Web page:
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STEM Essentials

STEM Essentials- Developing (Great) Ideas

When we plan a STEM unit, there are a lot of steps that are part of a linear progression with each step building on the one before.  Then, there are other elements (like STEM Role Cards) that are related and necessary, but don’t seem to fit into a linear progression.

One of those other non-linear components is how to facilitate students’ development of ideas.

When students work together, they almost always have difficulty brainstorming.  It’s not enough to tell students to “just go think up good ideas”.  The younger the student, the more difficulty they have working in this “white space”.  As such, it helps to share brainstorming strategies to help create a sort of process for them to follow.

Here are some brainstorming strategies to try:


In this method, each group member anonymously writes down several ideas related to the topic. Then, one person reads all of the ideas out loud and the group decides which ones should be considered.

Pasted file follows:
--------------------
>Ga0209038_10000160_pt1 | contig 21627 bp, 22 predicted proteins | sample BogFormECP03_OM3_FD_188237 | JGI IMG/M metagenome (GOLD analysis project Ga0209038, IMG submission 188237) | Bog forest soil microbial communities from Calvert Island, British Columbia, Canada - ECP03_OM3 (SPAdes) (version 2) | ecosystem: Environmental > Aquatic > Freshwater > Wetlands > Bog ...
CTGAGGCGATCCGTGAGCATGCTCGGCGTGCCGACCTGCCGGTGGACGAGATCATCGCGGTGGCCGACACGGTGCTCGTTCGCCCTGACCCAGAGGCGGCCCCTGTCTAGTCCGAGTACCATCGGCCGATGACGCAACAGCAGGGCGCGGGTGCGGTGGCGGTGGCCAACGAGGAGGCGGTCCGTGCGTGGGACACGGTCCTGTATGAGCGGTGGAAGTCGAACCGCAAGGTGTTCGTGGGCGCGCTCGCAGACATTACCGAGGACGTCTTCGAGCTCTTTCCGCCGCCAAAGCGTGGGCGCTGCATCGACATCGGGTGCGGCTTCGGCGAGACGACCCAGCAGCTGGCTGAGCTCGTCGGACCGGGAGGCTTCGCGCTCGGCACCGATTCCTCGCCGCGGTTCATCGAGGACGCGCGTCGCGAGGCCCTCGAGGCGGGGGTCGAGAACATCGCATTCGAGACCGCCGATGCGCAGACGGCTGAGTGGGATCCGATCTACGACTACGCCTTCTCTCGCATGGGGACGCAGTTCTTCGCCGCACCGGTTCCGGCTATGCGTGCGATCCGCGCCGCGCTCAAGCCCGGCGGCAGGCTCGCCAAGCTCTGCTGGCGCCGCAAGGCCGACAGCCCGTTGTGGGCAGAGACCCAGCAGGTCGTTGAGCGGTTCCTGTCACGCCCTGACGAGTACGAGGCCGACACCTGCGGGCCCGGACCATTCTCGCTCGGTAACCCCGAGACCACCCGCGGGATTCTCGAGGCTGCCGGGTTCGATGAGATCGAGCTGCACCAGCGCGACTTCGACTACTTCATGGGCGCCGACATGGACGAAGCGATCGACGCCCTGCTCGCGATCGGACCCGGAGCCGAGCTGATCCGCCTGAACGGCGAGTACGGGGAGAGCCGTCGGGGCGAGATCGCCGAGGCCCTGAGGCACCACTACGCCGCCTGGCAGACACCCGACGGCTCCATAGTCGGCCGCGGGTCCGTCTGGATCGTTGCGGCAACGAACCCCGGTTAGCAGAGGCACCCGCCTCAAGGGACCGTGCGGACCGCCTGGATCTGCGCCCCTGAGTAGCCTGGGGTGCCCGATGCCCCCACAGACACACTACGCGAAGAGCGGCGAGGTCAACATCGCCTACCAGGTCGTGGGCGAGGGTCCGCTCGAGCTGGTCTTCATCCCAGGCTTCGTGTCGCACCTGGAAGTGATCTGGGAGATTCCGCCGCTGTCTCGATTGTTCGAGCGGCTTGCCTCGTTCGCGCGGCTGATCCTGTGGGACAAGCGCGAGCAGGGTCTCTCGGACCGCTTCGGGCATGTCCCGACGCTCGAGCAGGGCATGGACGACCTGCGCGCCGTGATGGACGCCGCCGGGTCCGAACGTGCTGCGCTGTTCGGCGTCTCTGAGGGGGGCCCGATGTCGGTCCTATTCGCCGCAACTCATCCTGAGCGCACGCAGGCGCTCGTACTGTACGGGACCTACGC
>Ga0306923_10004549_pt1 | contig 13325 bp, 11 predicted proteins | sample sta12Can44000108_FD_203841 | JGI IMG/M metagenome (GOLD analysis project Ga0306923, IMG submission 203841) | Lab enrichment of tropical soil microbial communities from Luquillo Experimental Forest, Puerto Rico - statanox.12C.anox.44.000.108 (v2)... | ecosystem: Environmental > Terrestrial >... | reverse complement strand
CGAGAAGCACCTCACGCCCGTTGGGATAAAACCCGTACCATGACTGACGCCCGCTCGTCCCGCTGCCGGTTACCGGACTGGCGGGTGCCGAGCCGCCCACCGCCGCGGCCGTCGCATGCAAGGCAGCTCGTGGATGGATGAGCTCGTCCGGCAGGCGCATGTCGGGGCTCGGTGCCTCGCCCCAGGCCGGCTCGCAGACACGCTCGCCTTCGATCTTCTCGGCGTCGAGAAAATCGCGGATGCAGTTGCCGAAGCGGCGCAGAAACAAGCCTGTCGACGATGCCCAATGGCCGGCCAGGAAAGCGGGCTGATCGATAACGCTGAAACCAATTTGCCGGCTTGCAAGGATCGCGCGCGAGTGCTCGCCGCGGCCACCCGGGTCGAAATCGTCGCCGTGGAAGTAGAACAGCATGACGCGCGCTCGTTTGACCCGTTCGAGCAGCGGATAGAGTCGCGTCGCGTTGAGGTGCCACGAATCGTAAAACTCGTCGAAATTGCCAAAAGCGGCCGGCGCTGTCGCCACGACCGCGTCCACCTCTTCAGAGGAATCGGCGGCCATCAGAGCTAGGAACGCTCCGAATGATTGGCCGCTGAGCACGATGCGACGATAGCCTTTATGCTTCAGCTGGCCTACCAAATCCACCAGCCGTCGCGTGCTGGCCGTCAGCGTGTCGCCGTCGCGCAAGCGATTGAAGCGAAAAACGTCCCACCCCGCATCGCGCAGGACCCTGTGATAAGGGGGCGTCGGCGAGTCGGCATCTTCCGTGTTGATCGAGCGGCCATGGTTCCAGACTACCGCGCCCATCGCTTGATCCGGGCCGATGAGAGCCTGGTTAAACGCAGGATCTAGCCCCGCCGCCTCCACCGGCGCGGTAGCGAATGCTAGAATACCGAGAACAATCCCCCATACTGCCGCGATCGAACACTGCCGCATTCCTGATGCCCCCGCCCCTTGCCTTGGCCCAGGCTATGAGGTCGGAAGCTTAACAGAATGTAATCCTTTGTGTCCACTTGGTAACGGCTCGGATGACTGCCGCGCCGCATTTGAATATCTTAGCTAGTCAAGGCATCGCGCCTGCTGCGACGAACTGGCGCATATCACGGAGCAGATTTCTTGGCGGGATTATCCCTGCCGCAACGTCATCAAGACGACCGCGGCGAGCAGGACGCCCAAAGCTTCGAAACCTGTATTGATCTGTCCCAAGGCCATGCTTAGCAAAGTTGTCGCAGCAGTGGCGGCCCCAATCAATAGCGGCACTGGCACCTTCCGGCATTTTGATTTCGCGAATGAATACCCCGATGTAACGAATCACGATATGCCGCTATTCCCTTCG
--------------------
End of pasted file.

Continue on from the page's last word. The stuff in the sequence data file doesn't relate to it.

Graphic Organizer

Most students are familiar with different graphic organizers and have used them before. They take many different forms and can be as simple as a blank piece of paper to something more elaborate printed on a worksheet.  In any case, it’s important to allow students to each write their ideas onto the worksheet or chart paper and build on other ideas they are hearing.

Rapid Response

Students quickly generate as many ideas as they can within a specified time-frame. This strategy is similar to the Stepladder, but because there is a time limit, quick thinking and creativity are valued and no emphasis is put on


Once students have come up with one idea (and might have gotten stuck), using the SCAMPER strategy will help generate others.  With each letter standing for a way to generate ideas, students can work to find other solutions. (Substitute, Combine, Adapt, Modify, Put to another use, Eliminate, Rearrange)


Students generate ideas individually, then partner up within their team to discuss and add more ideas.  Finally, all members of the group work together to share their ideas and generate more.

Why Analysis

This strategy involves asking “Why?” questions about the topic to gain a better understanding of the problem to be solved and better define potential solutions.

There is no right way to brainstorm, but having a few strategies to pick from help kids take control of their learning and generate ideas. These strategies offer diverse approaches to brainstorming in STEM fields, promoting creativity, critical thinking, collaboration, and effective problem-solving.

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